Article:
Cabinet Secretary for the Environment, Climate Change and Land Reform: Roseanna Cunningham MSP

Climate Change, Flood prevention, water quality, Land reform, Physical and marine environment, Sustainable development, Biodiversity, Natural heritage, Environmental protection, Environmental and climate justice, National parks, Scottish Water.

Cabinet Secretary for Culture, Tourism and External Affairs: Fiona Hyslop MSP

Culture and the arts, Broadcasting, Architecture, Built heritage, National identity, Cross government co-ordination on bringing major events to Scotland, National records, Fair trade, Tourism, International development, Cross-government co-ordination on European Union and international relations, Scottish diaspora.

Cabinet Secretary for Communities, Social Security and Equalities: Angela Constance MSP

Welfare policy, Community empowerment, Devolution to Communities and Reform of Local Government, Equalities, Religious and faith organisations, Protection and development of Social and Human Rights, Third sector and social economy, Democratic renewal, Local government, Housing, Homelessness, Community planning, Planning, Business improvement districts, Town centres, Building standards, Social security, Implementation of new powers, Measures against poverty, Disabilities, Older people.

Cabinet Secretary for Justice: Michael Matheson MSP

The Justice system, Criminal Law procedure, Civil law, Police, Fire and Rescue services, Legal profession, Violence reduction, Anti-sectarianism, Courts, Sentencing, Security, Human rights, Access to justice, Community safety, Anti-social behaviour, Prisons and prisoners, Female offenders, Criminal justice social work, Victims and witnesses, Reducing reoffending, Youth justice, Liquor licensing.

Cabinet Secretary for Economy, Jobs and Fair Work: Keith Brown MSP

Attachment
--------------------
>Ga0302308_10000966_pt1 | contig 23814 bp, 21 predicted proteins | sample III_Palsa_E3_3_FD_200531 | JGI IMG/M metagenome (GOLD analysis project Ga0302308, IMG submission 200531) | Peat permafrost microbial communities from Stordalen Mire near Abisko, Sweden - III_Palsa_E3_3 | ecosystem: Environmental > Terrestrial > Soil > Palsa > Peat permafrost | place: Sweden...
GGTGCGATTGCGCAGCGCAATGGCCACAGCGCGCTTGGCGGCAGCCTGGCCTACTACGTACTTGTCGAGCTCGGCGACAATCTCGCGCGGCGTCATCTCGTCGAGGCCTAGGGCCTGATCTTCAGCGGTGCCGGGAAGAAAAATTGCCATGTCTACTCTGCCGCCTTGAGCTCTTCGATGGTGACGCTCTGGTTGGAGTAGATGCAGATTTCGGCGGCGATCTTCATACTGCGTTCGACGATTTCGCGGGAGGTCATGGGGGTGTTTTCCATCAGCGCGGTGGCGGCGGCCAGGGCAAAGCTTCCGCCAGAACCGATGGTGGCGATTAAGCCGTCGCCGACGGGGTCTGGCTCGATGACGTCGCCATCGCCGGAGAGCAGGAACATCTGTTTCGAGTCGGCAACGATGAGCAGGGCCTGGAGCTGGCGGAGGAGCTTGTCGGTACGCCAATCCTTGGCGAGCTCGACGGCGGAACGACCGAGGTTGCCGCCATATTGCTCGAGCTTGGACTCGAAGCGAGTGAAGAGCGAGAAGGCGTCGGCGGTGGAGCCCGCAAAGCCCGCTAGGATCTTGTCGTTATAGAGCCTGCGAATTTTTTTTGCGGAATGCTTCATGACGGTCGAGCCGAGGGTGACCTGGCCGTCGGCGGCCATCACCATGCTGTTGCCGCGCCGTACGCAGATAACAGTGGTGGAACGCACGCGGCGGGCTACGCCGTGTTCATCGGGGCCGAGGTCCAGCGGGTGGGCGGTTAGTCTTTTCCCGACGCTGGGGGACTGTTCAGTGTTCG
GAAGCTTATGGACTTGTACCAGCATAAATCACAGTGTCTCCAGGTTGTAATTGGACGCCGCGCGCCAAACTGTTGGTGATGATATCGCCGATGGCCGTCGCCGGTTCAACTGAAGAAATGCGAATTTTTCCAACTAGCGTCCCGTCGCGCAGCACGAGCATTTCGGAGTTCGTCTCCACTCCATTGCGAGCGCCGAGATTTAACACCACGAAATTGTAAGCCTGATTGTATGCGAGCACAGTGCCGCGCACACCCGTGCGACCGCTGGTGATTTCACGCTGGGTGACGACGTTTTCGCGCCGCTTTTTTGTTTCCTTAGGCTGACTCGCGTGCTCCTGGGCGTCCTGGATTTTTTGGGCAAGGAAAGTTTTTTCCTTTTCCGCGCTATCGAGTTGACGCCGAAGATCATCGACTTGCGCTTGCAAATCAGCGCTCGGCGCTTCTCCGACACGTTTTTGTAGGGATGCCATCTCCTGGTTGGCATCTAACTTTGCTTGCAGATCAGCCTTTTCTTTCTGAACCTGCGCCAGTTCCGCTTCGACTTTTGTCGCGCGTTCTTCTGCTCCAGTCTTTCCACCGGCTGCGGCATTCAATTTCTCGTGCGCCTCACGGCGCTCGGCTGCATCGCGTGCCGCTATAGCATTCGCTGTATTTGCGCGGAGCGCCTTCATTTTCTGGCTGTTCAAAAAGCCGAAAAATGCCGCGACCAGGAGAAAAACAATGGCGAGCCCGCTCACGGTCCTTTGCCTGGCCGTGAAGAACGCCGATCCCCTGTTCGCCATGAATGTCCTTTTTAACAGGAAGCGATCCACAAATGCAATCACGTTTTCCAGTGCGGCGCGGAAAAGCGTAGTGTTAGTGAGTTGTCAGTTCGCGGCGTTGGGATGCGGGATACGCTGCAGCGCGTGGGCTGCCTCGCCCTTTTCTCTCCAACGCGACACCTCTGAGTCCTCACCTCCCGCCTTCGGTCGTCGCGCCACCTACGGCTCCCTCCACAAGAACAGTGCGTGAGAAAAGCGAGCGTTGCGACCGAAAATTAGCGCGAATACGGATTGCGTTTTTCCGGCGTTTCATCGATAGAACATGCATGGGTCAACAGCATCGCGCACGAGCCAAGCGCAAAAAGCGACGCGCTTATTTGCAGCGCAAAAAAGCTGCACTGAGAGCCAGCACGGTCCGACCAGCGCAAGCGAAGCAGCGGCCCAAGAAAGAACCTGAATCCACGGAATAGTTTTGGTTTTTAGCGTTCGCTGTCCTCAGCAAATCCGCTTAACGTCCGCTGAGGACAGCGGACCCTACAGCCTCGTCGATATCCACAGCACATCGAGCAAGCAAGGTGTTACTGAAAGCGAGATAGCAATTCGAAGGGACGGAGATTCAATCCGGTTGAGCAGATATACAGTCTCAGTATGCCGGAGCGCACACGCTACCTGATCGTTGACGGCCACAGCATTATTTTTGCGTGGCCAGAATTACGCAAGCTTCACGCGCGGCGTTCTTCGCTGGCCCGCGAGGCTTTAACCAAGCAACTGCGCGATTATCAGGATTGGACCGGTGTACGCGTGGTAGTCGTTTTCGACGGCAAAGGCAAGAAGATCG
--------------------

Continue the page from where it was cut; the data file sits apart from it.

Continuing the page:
The Scottish Economy, Infrastructure Investment Policy, Scottish Enterprise, Trade & Inward Investment, Innovation, internationalisation, increasing productivity, Fair work and inclusive growth, Labour market strategy, Living wage, European Structural funds, Infrastructure Investment Policy, Consumer advocacy and advice, Employment policy, Trades Unions, Bankruptcy policy and Accountant in Bankruptcy (AIB), Business, Industry and Manufacturing, Cities, Energy and energy consent, Regional Economic Forums, Life sciences, Financial services, Low carbon economy, Renewable energy industries,Youth and Women’s Employment, Employability programmes

Cabinet Secretary for the Rural Economy and Connectivity: Fergus Ewing MSP

Rural Scotland, Highlands Islands Enterprise, Agriculture, Forestry, Fisheries, Aquaculture, Food and drink, Crofting, Transport, Connectivity including 100 per cent broadband.

The full Scottish ministerial team is completed by the appointment of the following ministers:

Minister for Childcare and Early Years

Mark McDonald

Minister for Further Education, Higher Education and Science

Shirley-Anne Somerville

Minister for Parliamentary Business

Joe FitzPatrick

Minister for Transport and the Islands

Humza Yousaf

Minister for Business, Innovation and Energy

Paul Wheelhouse

Minister for Employability and Training

Jamie Hepburn (Reporting to cabinet secretaries for economy and education)

Minister for Public Health and Sport

Aileen Campbell

Minister for Mental Health

Maureen Watt

Minister for Community Safety and Legal Affairs

Annabelle Ewing

Minister for Local Government & Housing

Kevin Stewart

Minister for Social Security

Jeane Freeman

Minister for International Development and Europe

Alasdair Allan

 

Who’s potentially In and out in Nicola Sturgeon’s new team

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Alex Orr alex_m_orr

Tomorrow Nicola Sturgeon will be re-elected as First Minister tomorrow by the Scottish Parliament, after which she is expected to announce her new Government team of Cabinet Secretaries and Ministers.